EKG Exam 3
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This 4 page Study Guide was uploaded by Jessica Cox on Sunday April 24, 2016. The Study Guide belongs to EP 3613 at Mississippi State University taught by Ben Abadie in Spring 2016. Since its upload, it has received 15 views. For similar materials see Exercise Electrocardiograph in Kinesiology at Mississippi State University.
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Date Created: 04/24/16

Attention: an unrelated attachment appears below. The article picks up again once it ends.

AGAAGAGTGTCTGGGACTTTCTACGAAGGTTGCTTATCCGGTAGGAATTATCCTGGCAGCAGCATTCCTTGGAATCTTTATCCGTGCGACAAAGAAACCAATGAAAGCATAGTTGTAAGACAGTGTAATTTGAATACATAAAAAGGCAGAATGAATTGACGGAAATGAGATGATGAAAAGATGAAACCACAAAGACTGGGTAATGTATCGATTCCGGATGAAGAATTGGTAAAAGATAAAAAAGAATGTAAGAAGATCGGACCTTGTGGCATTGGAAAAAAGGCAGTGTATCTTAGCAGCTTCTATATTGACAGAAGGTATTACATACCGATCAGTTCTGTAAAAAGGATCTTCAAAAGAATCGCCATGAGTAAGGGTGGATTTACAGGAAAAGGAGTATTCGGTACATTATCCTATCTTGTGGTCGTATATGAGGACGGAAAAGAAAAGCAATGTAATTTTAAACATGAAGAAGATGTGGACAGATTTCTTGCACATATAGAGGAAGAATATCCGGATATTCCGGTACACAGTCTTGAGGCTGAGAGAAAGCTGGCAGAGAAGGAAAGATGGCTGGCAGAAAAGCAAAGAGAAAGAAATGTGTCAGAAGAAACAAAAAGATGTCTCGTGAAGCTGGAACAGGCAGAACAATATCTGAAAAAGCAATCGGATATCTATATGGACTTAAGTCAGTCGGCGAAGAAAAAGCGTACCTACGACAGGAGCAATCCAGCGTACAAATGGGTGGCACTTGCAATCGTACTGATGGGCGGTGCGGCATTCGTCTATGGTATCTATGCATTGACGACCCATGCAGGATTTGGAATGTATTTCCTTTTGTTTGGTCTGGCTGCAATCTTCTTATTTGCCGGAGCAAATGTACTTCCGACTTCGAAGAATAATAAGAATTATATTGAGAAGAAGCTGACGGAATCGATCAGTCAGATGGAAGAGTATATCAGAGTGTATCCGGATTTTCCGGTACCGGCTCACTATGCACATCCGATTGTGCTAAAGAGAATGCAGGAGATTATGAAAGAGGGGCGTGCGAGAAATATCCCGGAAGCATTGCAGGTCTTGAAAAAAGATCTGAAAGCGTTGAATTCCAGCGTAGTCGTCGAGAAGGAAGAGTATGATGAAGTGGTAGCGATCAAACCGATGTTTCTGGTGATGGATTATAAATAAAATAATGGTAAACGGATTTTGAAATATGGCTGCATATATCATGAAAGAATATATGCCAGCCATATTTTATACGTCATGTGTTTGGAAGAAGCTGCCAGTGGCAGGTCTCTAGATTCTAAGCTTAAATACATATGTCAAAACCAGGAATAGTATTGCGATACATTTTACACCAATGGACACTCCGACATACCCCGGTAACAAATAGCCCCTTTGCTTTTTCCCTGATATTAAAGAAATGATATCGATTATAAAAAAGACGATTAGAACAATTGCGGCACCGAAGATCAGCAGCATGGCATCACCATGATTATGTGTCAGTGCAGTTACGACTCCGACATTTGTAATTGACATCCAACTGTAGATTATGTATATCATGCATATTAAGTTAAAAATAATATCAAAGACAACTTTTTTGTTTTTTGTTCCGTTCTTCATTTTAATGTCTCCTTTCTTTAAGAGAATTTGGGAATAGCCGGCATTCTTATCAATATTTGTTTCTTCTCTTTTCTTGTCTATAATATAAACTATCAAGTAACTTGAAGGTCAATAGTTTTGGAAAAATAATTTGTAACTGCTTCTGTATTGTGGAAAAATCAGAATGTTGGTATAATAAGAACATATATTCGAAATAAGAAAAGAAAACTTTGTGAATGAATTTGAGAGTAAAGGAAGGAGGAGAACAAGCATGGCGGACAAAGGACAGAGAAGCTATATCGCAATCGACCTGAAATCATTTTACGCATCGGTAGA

EKG T est 3 04/24/2016 ▯ Normal Rhythm ▯ Premature Beats An irritable focus spontaneously fires a single stimulus o Premature Atrial Beat o Premature Junctional Beat o Premature Ventricular Beat Premature Atrial Beat (PAB) o Originates suddenly in an irritable atrial automaticity focus produces a too early depolarization of the atria that depolarizes the SA Node. Premature Atrial Beat with aberrant ventricular conduction Non conducted Premature Artial Beat o The AV Node is completely unreceptive to a premature atrial depolarization stimulus b/c it reaches the AV Node prematurely. The AV Node is still in refractory period of its repolarization Sinus Node pacing interrupted by Sinus Arrest o Sinus Arrest occurs when a very sick SA Node ceases pacemaking completely. Atrial Escape Beat o Transient Sinus Block of one pacemaking stimulus (SA Node misses one cycle) is a sufficient pause for an atrial automaticity focus to escape overdrive suppression and have a Atrial Escape Beat. Notice that the P wave differs from the Sinus generated P Waves. Junctional Escape Rhythm o Absent regular pacing stimuli from an automaticity focus in the AV Junction may escape overdrive suppression to become an active pacemaker producing Junctional Escape Rhythm Inherent rate range: 40 to 60 bpm Paroxysmal Atrial Tachycardia (PAT) o Caused by the sudden, rapid firing of a very irritable atrial automaticity focus. 150-250 bpm Wandering Pacemaker o Irregular rhythm o P wave shape varies o Atrial rate less than 100 o Irregular ventricular ▯ ▯ Atrial Bigeminy ▯ Atrial Trigeminy ▯ Mutlifocal Atrial Tachycardia Irregular rhythm P wave shape varies Atrial rate greater than 100 Irregular ventricular rhythm ▯ Atrial Flutter 250-350 bpm rapid succession of identical back to back atrial depolarization waves “flutter” ▯ Atrial Fibrillation Irregular rhythm Continuous chaotic atrial spikes Irregular ventricular rhythm Cause by the continuous rapid firing, no single impulse depolarizes the atria completely and only an occasional random atrial depolarization reaches the AV Node to be conducted to the ventricles This produces an irregular ventricular (QRS) rhythm ▯ Premature Junctional Beat Occurs when an irritable automaticity focus in the AV Junction suddenly fires a premature stimulus that is conducted to and depolarizes the ventricles and sometimes the atria in retrograde ▯ ▯ AV- Junctional Bigeminy ▯ AV-Junctional Trigeminy Supraventicular Tachycardia o Produced by Paroxysmal Atrial Tachycardia and Paroxysmal Junctional Tachycardia ▯ Premature Ventricular Contraction (PVC) ▯ Ventricular Bigeminy ▯ Ventricular Trigeminy ▯ Ventricular Quadrigeminy Paroxysmal Ventricular Tachycardia (PVT) o 150-250 bpm Multifocal PVC R on T o When a PVC falls on a T wave Ventricular Flutter o 250-350 bpm o single ventricular firing at a fast rate o produces ad rapid series of smooth sine waves of a similar amplitude Ventricular Fibrillation o Rapid rate discharges, rapid twitching of the ventricles o 350-450 bpm ▯ ▯ Risk Stratification of Dysrhythmias LOW RISK PAC Sinus Arrest Atrial Escape Atrial Bigeminy Atrial Trigmeniny Atrial Quadgeminy Unifocal Atrial Tachycardia PNC Nodal Escape Nodal Tachycardia Nodal Bigeminy Nodal Trigeminy Nodal Quadgeminy Unifocal PVC Less than 6 Unifocal PVC’s ▯ MODERATE RISK Greater than 5 unifocal PVC’s per minute Unifocal coupled PVC’s Unifocal ventricular salvo Multifocal atrial tachycardia Unifocal ventricular tachycardia Atrial flutter Ventricular flutter ▯ HIGH RISK Atrial fibrillation Multifocal coupled PVC’s Multifocal ventricular salvo Multifocal ventricular PVC’s R on T PVC Ventricular fibrillation Ventricular standstill asystole ▯ ▯
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